THIS is apropos of Air Cdre (Rtd) Khayyam Durrani’s letter (Jan 24). My experience as an educator in the armed forces (Navy) has been entirely different.
Based on my academic and professional performance, Pakistan Navy sent me to world-renowned institutions in the UK and US for higher education.
Appreciating the academic performance of officers in high-ranking foreign institutions, PN decided to send them for PhD studies in the year 1992. I got the honour to become the first PhD-qualified officer with a PN sponsorship.
Having afforded me with the maximum opportunity to acquire higher education, the Navy utilised my knowledge optimally in the fields of education, research and development. It facilitated me to contribute significantly to launch MS and PhD programmes at the Pakistan Navy Engineering College.
All my colleagues and senior officers, including Chief of the Naval Staff, used to call me “Doctor Sahib”. Besides, in recognition of my contribution as an educator and researcher, the Navy honoured me with letters of appreciation/ commendation, Tamgha-i-Imtiaz, Sitara-i-Imtiaz and the coveted rank of Rear Admiral.
On retirement from the Navy, the Vice Chancellor NED University of Engineering & Technology honoured me with the position of Dean (ECE).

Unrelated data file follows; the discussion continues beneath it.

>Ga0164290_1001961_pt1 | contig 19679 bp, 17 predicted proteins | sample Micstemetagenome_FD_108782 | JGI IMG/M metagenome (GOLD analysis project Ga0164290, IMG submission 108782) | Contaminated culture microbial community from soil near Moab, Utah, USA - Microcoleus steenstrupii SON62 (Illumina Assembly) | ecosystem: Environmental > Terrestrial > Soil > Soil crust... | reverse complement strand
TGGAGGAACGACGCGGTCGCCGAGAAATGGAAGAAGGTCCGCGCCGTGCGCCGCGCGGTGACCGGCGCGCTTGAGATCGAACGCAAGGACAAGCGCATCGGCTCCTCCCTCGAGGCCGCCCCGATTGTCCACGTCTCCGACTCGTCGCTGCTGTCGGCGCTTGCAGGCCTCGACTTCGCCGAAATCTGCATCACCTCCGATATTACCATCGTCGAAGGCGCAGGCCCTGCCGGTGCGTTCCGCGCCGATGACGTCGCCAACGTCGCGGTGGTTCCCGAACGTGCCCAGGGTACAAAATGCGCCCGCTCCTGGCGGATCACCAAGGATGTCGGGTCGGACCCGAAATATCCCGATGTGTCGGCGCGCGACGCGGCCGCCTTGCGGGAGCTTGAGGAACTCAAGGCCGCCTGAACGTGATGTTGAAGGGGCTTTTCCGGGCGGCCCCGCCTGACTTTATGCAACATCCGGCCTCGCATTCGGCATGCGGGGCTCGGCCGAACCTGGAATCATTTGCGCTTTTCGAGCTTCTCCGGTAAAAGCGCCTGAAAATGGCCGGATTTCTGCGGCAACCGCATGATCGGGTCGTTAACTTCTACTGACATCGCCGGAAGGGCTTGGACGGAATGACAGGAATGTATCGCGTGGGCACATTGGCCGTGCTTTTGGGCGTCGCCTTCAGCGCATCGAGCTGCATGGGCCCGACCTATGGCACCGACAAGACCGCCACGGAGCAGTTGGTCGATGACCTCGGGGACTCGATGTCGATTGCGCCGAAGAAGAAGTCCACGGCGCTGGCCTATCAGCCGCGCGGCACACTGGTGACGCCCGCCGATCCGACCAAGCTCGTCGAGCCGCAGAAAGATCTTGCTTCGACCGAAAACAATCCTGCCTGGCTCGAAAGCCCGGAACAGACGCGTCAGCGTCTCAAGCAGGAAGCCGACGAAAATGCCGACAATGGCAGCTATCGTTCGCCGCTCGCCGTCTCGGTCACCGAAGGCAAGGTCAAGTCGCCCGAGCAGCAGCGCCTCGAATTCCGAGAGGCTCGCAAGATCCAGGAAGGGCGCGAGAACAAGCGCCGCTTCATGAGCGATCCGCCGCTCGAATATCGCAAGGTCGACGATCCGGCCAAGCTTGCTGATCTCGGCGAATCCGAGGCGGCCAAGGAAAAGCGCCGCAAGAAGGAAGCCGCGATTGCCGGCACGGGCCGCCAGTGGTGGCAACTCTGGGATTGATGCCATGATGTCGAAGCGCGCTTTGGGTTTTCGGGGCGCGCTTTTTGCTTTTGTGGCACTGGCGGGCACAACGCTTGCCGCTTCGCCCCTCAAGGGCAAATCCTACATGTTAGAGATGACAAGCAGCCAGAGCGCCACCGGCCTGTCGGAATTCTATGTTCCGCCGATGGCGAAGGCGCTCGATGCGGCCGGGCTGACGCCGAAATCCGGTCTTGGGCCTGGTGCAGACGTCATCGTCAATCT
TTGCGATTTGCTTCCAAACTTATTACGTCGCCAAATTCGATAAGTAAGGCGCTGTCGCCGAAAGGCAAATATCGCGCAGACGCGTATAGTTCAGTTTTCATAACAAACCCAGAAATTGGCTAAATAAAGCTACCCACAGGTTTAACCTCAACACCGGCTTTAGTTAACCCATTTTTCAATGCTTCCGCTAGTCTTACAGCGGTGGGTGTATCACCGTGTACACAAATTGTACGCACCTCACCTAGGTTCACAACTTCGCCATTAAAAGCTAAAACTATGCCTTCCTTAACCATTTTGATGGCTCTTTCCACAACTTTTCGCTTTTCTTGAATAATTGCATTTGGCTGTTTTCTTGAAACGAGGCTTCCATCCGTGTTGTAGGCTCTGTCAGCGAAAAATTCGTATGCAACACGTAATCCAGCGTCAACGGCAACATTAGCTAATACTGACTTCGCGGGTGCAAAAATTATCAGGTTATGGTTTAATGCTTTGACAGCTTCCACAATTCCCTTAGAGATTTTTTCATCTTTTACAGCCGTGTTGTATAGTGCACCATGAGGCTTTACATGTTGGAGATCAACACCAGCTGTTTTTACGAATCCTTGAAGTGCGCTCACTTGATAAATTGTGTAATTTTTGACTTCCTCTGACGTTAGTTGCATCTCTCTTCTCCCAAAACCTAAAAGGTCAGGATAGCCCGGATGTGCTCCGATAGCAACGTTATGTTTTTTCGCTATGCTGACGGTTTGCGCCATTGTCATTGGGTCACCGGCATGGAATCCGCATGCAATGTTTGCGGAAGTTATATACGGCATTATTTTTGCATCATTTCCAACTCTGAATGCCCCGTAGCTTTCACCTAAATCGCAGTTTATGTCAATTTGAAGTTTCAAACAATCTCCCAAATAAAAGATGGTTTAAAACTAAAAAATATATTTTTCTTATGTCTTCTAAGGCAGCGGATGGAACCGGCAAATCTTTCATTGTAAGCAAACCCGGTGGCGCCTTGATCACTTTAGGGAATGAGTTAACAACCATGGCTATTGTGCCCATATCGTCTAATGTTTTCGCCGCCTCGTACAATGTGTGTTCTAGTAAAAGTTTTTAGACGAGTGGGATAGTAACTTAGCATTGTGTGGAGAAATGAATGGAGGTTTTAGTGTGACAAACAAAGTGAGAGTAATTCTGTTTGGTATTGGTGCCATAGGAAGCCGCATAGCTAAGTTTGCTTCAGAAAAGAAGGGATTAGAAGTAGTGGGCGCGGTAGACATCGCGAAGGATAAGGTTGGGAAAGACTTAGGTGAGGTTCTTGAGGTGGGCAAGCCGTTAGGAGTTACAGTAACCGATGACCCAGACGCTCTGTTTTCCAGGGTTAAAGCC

Today, for a large number of parents, the first choice for their children’s education is NUST, Bahria Colleges, DHA and Army Public Schools. This would not have been the case had the armed forces not inculcated love and respect for knowledge, books and teachers in their institutions.
PROF (Dr) SARFRAZ HUSSAIN Karachi
THIS is with reference to the letter (Jan 19) by Commander (Rtd) Khalid Durrani. I endorse his views as I myself have been teaching for the last many years at different levels after resigning from Pakistan Air Force in 1991.
Unfortunately, teachers are not given the respect and status they enjoy elsewhere in developed countries. This is one reason that most talented and educated youths opt for professions other than teaching. I have seldom heard of any parents saying they want their children to become a teacher when they grow up.
Most of them want their children to become engineers, doctors, CSP officers or in armed forces or they want to go abroad for higher studies and then settle there to make a good fortune. None have proudly said that they wanted their children to become teachers.
I request the government and the public to give due respect to teachers. People should join the teaching profession as willingly as they aspire to join other prestigious professions.
TAHIR ISHAQ Islamabad